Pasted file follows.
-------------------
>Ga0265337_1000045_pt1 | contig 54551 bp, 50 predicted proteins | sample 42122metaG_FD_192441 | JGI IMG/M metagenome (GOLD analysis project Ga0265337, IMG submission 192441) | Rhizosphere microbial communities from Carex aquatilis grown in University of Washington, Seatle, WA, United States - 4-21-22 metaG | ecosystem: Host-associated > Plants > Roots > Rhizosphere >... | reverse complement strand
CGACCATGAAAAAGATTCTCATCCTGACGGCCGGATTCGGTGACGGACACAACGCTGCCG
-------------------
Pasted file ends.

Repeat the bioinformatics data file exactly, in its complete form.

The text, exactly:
>Ga0265337_1000045_pt1 | contig 54551 bp, 50 predicted proteins | sample 42122metaG_FD_192441 | JGI IMG/M metagenome (GOLD analysis project Ga0265337, IMG submission 192441) | Rhizosphere microbial communities from Carex aquatilis grown in University of Washington, Seatle, WA, United States - 4-21-22 metaG | ecosystem: Host-associated > Plants > Roots > Rhizosphere >... | reverse complement strand
CGACCATGAAAAAGATTCTCATCCTGACGGCCGGATTCGGTGACGGACACAACGCTGCCG